Condon Mountain fire prompts closure of national forest lands

2012-09-22T20:00:00Z Condon Mountain fire prompts closure of national forest landsBy KIM BRIGGEMAN of the Missoulian
September 22, 2012 8:00 pm  • 

The nettlesome, reinvigorated Condon Mountain fire continued to make noise Saturday, creeping ever southward through steep terrain and prompting the first area closure since it broke out nearly two months ago.

The Flathead National Forest banned the public from an area stretching almost to Holland Lake, some seven miles south of the active fire. The popular Holland Falls National Recreation Trail remains open.

“For the purpose of the order, it is prohibited to be on any National Forest System Trail, or within the boundaries of the Condon Mountain Fire area closure,” the notice said.

No structures are within a mile and a half of the fire’s new front, though residents in the area are on a “ready” stage 1 evacuation alert, according to public information officer Ted Pettis. Stage 2 is “set” and stage 3 is “go.”

The lightning-caused fire that sat quiet for weeks flared up Wednesday and grew by 1,000 acres in 24 hours on Thursday and Friday. Pettis said it added another 200 acres on Saturday, growing from 3,500 to 3,700 acres.

“We had pretty much an inversion all day today, which kind of kept a lid on it,” Pettis said.

But afternoon temperatures approaching 80, low humidity and light winds that fostered the spotting of flames on the steep slopes kept the growth potential high.

Pettis said lines are being constructed at the foot of the mountains on both sides of Cooney Creek as the fire topped the Smith Creek divide to the north and started working its way down the steep slope. Temporary crossings of Cooney Creek were installed to facilitate the work.

Back burns are anticipated when the fuel breaks are completed and conditions allow, perhaps by Sunday evening.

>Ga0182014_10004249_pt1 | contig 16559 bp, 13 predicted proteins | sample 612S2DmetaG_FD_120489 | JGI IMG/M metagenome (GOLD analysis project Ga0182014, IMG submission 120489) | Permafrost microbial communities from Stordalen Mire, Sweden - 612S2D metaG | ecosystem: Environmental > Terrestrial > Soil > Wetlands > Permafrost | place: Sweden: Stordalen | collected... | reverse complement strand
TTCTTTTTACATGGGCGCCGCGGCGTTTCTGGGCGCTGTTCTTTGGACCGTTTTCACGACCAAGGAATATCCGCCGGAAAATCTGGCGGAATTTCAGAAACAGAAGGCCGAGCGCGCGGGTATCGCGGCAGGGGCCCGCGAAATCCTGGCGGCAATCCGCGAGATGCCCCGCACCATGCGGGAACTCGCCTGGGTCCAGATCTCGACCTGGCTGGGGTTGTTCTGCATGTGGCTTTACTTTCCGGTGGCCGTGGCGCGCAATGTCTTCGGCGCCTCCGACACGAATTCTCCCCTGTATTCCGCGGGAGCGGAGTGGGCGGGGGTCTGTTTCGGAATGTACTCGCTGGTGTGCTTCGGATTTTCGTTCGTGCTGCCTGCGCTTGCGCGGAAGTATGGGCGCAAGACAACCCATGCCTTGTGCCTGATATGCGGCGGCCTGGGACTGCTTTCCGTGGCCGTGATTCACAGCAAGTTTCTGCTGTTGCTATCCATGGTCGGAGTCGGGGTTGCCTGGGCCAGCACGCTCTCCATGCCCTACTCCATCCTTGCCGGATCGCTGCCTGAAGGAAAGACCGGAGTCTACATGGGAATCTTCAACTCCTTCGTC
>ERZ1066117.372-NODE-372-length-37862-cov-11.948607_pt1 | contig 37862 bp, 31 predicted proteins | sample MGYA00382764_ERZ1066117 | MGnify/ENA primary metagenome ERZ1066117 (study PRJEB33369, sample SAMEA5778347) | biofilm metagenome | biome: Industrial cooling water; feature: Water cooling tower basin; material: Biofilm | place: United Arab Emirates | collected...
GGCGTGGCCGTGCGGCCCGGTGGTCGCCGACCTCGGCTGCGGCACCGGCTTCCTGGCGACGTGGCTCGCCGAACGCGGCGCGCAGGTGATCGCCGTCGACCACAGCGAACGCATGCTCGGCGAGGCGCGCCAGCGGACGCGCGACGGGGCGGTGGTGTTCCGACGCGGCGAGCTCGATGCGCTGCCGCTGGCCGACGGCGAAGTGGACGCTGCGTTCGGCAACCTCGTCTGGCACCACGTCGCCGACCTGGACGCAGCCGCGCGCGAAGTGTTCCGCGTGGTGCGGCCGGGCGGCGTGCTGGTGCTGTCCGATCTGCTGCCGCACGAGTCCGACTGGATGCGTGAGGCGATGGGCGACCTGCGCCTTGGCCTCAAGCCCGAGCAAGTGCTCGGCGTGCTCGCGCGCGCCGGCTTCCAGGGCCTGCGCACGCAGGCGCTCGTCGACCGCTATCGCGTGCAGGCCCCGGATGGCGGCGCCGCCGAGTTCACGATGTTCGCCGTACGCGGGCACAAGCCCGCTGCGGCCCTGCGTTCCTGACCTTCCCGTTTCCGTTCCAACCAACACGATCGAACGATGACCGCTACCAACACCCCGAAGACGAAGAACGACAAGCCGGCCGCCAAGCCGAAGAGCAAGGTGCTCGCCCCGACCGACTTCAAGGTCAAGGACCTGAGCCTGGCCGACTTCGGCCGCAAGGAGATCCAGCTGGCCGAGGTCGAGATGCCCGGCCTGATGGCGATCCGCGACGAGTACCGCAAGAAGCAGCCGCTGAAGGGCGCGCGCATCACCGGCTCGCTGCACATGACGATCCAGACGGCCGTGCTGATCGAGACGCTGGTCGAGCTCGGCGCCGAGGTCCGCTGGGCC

Meanwhile, fires to the south and west of Missoula did little damage Saturday, and western Montanans got promising news on the air quality front.

Though smoke rendered the air unhealthy for sensitive groups most of the day, an air quality specialist for the Missoula City-County Health Department said it may have looked worse than it was.

“Most of the smoke covering our region appears to be pretty far overhead and out of our immediate breathing space,” Sarah Coefield said in a daily air quality update.

Coefield added that the National Weather Service was “unusually optimistic that we may start to get some real changes in the weather patterns starting next week, so stay tuned for that.”

There’s a small chance of measurable precipitation in the region and temperatures are expected to drop back to the normal range, helping calm the wildfires raging in Idaho and Montana.

Crews fighting the massive Mustang Complex, burning in Idaho and extreme southwest Montana, enjoyed some relief from the smoke and another quiet day on the flame front .

“We’ve had minimal fire activity over the last few days,” said spokeswoman Denise Ottaviano. “It’s slowly creeping south and east into the wilderness but it’s not threatening anything.”

The fires that began July 30 have burned more than 332,000 acres and are 20 percent contained. On Friday, they burned around the Salmon Lookout tower but it wasn’t damaged, a release from the Salmon-Challis National Forest said.

On the Montana section, the wilderness fires combined with the Porcupine fire to the north and also hopped a road acting as a fire line in the Johnson Creek area, but the Boise Hostshots successfully flanked the flames and stopped their progression with support from a heavy helicopter.

Good news, too, came from the Sawtooth fire west of Hamilton as mop-up, patrol and monitoring of completed fire lines continued.

The Northern Rockies type 2 wildfire management team took over Friday evening and crews and equipment were reduced. As of Saturday morning, 131 firefighters and four helicopters remained on the fire.

What little activity there was entailed smoldering and creeping with isolated torching on the west side of the fire within the Selway-Bitterroot Wilderness. That side will continue to be monitored, while crews on the east side patrol and attack isolated hot spots. Infrared technology was employed Saturday to detect the hot spots.

The Ward Mountain Trail was opened Saturday. Closures remained in effect on Sawtooth Creek, Roaring Lion and Canyon Creek trails.

Reporter Kim Briggeman can be reached at 523-5266 or at

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